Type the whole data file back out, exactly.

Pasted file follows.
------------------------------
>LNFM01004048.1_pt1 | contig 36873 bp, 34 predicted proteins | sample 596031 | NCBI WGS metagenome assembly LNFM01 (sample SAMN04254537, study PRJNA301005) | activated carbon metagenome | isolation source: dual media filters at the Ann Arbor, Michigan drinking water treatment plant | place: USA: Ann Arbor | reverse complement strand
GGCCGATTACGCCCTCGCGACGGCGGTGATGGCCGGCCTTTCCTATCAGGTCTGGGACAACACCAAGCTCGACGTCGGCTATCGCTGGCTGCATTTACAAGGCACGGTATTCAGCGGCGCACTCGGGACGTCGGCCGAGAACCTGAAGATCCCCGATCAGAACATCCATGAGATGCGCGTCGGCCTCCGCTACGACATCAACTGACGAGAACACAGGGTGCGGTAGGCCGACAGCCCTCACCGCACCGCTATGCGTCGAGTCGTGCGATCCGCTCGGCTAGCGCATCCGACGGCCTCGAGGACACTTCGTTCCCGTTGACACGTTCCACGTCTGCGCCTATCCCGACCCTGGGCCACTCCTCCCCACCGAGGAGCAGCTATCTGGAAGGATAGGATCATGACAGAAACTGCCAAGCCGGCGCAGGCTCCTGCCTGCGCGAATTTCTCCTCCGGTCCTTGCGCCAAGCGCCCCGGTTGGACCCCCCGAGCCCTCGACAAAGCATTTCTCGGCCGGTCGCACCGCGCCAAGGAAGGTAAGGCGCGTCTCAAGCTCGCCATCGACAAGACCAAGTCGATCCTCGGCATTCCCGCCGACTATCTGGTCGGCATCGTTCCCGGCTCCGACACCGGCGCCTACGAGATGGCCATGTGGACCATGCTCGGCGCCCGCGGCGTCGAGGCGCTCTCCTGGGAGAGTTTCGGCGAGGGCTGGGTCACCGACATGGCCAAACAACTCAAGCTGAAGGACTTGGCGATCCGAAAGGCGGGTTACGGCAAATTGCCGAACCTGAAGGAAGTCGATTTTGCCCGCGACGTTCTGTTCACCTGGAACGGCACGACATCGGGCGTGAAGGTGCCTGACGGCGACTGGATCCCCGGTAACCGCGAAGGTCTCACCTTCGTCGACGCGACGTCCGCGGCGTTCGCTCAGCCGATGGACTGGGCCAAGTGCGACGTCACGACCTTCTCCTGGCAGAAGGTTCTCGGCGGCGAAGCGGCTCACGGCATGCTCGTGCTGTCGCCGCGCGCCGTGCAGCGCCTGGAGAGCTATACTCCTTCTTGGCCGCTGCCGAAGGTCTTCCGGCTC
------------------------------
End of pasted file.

>LNFM01004048.1_pt1 | contig 36873 bp, 34 predicted proteins | sample 596031 | NCBI WGS metagenome assembly LNFM01 (sample SAMN04254537, study PRJNA301005) | activated carbon metagenome | isolation source: dual media filters at the Ann Arbor, Michigan drinking water treatment plant | place: USA: Ann Arbor | reverse complement strand
GGCCGATTACGCCCTCGCGACGGCGGTGATGGCCGGCCTTTCCTATCAGGTCTGGGACAACACCAAGCTCGACGTCGGCTATCGCTGGCTGCATTTACAAGGCACGGTATTCAGCGGCGCACTCGGGACGTCGGCCGAGAACCTGAAGATCCCCGATCAGAACATCCATGAGATGCGCGTCGGCCTCCGCTACGACATCAACTGACGAGAACACAGGGTGCGGTAGGCCGACAGCCCTCACCGCACCGCTATGCGTCGAGTCGTGCGATCCGCTCGGCTAGCGCATCCGACGGCCTCGAGGACACTTCGTTCCCGTTGACACGTTCCACGTCTGCGCCTATCCCGACCCTGGGCCACTCCTCCCCACCGAGGAGCAGCTATCTGGAAGGATAGGATCATGACAGAAACTGCCAAGCCGGCGCAGGCTCCTGCCTGCGCGAATTTCTCCTCCGGTCCTTGCGCCAAGCGCCCCGGTTGGACCCCCCGAGCCCTCGACAAAGCATTTCTCGGCCGGTCGCACCGCGCCAAGGAAGGTAAGGCGCGTCTCAAGCTCGCCATCGACAAGACCAAGTCGATCCTCGGCATTCCCGCCGACTATCTGGTCGGCATCGTTCCCGGCTCCGACACCGGCGCCTACGAGATGGCCATGTGGACCATGCTCGGCGCCCGCGGCGTCGAGGCGCTCTCCTGGGAGAGTTTCGGCGAGGGCTGGGTCACCGACATGGCCAAACAACTCAAGCTGAAGGACTTGGCGATCCGAAAGGCGGGTTACGGCAAATTGCCGAACCTGAAGGAAGTCGATTTTGCCCGCGACGTTCTGTTCACCTGGAACGGCACGACATCGGGCGTGAAGGTGCCTGACGGCGACTGGATCCCCGGTAACCGCGAAGGTCTCACCTTCGTCGACGCGACGTCCGCGGCGTTCGCTCAGCCGATGGACTGGGCCAAGTGCGACGTCACGACCTTCTCCTGGCAGAAGGTTCTCGGCGGCGAAGCGGCTCACGGCATGCTCGTGCTGTCGCCGCGCGCCGTGCAGCGCCTGGAGAGCTATACTCCTTCTTGGCCGCTGCCGAAGGTCTTCCGGCTC